The strike at the Galway Docks which resulted in the Limerick Steamship Company’s vessel, Rynanna, leaving on Friday last without her cargo, and held up the same company’s vessel, Maigue, in the Docks for a few days this week, was settled at a conference between representatives of the Galway Harbour Commissioners, the Galway Employers’ Federation and the dockers’ branch of the ITGWU.

For more, read this week’s Connacht Tribune.

Galway in Days Gone By

Galway In Days Gone By

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Rev Fr Raymond Watters O.P recites a decade of the rosary as the rain begins to pour down during the Blessing of Galway Bay on August 15, 1882.

1922

Dawn surrender

National troops operating from Galway and Athenry at dawn on Wednesday morning surrounded an area about four miles between Liscananaun village and Aucloggeen, on the eastern side of the Corrib, and after a smart movement captured nineteen irregulars, with their officers, twenty-two service and Mauser rifles, a number of service revolvers and automatics, and considerable quantities of ammunition for bombs.

The National troops were under command of Co-Commandant Austin Brennan, O.C., Galway area, and the various battalion and company officers, and the plan to surround these villages, which lie in a marshy waste between the Curragh Line, or Galway-Headford road, and the main road from Galway to Tuam, was evolved after information had been received that a number of irregulars were quartered there, and were commandeering sheep and foodstuffs from people in surrounding districts.

Slowly and silently, accompanied by a Lancia armoured car on which machine guns were mounted, the National troops moved out from Galway shortly before two a.m. on Wednesday. One column took the Galway to Headford road, the other taking the Tuam road.

The column operating on the Headford road swung to the right beyond the Cregg river, taking the road to Drumgriffin. By dawn they had taken up extended formation in the woods around Cregg Castle, and this formed a trap into which the irregulars were subsequently driven.

Trade unions position

Mr. Cathal O’Shannon, T.D., in his presidential address at the Trade Union Congress on Monday, declare that organised Labour was separate from and independent of any political party, and would take no dictation from any quarter outside its own ranks.

He strongly protested against militarism, from whatever quarter it came, and condemned the political censorship of thought and opinion, the ignoring of laws relating to the custody of prisoners, the existence of a semi-military police force, and the propaganda on both sides.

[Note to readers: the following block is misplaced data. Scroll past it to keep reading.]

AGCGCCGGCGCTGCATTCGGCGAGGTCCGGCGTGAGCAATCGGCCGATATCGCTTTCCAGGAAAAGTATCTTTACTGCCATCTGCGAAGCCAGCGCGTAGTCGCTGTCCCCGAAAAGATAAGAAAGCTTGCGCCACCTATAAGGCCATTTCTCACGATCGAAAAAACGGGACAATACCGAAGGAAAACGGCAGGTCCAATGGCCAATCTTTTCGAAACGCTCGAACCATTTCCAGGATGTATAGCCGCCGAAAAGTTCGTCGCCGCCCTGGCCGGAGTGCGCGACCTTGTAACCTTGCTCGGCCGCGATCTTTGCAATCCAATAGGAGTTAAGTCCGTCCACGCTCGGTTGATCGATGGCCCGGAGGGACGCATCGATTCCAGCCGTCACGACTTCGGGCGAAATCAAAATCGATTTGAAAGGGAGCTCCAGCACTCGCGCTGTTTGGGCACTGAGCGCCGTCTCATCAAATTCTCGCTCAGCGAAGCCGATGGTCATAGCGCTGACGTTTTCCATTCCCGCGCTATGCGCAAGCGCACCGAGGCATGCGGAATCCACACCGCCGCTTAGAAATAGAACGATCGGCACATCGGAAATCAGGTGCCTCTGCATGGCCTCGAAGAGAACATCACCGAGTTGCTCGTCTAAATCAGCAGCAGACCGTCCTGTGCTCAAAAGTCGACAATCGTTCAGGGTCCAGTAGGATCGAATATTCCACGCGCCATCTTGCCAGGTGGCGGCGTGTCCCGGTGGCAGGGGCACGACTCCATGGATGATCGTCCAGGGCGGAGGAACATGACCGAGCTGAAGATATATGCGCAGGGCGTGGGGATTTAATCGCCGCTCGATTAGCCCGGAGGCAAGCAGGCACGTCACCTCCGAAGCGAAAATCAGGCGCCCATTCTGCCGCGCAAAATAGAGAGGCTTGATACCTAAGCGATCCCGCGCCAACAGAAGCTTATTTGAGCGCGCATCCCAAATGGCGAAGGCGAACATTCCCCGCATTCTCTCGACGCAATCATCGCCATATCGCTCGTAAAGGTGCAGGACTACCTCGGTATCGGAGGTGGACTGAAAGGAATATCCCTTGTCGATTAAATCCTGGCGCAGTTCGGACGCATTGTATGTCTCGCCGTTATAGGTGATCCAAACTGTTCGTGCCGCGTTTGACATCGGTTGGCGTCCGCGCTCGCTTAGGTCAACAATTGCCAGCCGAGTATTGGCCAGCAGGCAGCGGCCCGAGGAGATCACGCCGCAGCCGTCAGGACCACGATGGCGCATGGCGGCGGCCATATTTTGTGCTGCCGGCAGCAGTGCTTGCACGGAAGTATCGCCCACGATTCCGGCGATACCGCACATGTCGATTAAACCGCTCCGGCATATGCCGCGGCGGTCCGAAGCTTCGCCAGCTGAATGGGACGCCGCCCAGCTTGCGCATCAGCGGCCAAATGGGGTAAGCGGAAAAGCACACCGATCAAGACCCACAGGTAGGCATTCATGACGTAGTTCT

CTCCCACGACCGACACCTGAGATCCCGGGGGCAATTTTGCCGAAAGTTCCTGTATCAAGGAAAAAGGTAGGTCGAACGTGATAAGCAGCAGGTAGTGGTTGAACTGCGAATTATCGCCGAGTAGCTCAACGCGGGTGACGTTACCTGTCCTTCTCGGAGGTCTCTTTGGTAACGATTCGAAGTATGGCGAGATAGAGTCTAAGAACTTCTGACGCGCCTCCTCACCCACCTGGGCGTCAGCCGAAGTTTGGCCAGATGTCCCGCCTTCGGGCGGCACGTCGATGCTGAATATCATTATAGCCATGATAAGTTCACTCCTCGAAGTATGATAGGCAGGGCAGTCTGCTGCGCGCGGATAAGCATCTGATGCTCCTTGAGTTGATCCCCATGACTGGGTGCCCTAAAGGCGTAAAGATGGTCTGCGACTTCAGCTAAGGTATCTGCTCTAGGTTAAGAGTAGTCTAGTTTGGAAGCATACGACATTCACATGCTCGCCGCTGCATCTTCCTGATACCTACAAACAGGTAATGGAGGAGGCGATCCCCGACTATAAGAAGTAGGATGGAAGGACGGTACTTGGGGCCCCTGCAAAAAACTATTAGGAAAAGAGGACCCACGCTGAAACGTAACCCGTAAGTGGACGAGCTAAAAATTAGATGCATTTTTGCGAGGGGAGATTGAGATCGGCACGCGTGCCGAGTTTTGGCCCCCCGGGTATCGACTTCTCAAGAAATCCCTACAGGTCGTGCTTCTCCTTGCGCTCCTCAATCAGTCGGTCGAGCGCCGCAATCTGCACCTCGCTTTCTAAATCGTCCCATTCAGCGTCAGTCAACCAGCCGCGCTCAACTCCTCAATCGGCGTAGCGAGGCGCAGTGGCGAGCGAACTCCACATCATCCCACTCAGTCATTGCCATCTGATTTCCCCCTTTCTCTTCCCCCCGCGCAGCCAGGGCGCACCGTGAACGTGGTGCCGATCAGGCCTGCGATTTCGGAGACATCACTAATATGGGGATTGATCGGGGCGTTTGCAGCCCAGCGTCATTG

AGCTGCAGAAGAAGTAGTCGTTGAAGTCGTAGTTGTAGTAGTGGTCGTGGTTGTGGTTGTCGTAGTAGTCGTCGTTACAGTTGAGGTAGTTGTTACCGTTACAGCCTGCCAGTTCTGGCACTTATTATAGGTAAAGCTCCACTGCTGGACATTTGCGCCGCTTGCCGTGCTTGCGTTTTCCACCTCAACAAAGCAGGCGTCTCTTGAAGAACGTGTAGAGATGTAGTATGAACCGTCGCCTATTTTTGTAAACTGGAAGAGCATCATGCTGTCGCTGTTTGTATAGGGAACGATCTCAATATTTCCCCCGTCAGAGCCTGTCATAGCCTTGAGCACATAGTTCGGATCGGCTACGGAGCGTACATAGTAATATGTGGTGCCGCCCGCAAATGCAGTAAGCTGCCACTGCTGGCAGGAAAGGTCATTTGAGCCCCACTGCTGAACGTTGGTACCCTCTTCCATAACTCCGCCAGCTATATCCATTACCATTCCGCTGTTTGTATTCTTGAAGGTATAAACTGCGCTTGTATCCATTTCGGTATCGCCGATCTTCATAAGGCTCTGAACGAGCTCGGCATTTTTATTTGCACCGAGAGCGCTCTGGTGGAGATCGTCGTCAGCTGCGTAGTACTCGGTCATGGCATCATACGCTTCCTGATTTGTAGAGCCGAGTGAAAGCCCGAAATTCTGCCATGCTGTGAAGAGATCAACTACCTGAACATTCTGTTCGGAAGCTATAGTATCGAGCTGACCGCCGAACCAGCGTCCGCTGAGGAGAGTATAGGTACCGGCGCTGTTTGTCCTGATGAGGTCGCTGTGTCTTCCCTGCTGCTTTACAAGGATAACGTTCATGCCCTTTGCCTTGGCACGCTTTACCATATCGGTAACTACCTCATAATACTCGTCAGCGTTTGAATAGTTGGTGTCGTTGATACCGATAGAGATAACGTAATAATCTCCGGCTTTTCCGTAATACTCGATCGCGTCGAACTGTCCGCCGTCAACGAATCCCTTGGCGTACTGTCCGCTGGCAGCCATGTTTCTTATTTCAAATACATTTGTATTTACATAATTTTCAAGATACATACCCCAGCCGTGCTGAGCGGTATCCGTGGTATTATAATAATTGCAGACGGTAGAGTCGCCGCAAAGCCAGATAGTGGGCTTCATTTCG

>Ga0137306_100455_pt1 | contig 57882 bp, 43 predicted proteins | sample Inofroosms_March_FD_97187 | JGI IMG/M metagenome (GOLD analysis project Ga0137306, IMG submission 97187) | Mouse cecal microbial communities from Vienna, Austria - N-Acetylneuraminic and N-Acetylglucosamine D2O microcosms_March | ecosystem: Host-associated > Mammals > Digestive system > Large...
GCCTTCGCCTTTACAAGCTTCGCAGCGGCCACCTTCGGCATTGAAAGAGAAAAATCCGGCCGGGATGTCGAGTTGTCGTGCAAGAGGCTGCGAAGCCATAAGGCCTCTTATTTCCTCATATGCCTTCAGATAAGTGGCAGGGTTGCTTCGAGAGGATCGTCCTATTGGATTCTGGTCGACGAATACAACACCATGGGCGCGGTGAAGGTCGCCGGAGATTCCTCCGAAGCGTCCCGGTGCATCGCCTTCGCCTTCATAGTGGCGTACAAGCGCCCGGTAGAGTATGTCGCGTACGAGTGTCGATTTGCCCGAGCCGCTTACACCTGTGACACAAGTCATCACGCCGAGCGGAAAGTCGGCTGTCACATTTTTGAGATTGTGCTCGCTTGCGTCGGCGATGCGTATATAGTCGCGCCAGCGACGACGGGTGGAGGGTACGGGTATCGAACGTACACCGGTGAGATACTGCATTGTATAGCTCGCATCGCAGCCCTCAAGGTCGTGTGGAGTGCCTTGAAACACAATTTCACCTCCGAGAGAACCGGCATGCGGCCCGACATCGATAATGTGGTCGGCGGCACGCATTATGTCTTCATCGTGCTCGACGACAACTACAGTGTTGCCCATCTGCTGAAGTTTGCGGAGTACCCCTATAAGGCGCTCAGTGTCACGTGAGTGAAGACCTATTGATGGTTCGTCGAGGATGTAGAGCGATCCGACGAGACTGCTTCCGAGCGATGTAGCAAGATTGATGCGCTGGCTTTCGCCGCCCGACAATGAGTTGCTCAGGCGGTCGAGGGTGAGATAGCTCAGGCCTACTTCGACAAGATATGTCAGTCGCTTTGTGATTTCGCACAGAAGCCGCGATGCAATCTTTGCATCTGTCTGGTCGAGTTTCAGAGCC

The present conflict or strife, he declared, was unnecessary and counselled the Irish workers to keep aloof from it.

For more, read this week’s Connacht Tribune.

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Galway in Days Gone By

Galway In Days Gone By

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A winner at Ballybrit in July 1964 is led back by its owner and connections.

1922

Civil War impact

Had Ireland enjoyed the blessings of peace this year, the summer and autumn of 1922 would have stood out in our annals as a period when we had entered upon the first stages of real prosperity and welcomed the Irish from overseas to the shores of a free land.

Thousands of Americans came in the earlier part of the season. They had wallets full of money, which they were willing and anxious to spend amongst the people of their own land. To their dismay and keen disappointment, they found Ireland in a state of war.

A holiday in the ordinary sense was out of the question. Many of them turned to the highlands of Scotland; others went to Oberammergau, and other parts of the Continent; some turned westward again.

The daily Press has been full of the impressions of these visitors. Some of them had gone through experiences which tinged these impressions with rankling bitterness. We can imagine what they will say when they return home!

Ireland has lost by this fratricidal strife morally as well as materially, and the tragedy is that the loss has yet to be fully accounted, and that it comes upon a nation that has just secured its freedom after a struggle of centuries and at a time when we need all the wealth and work we can secure for national reconstruction.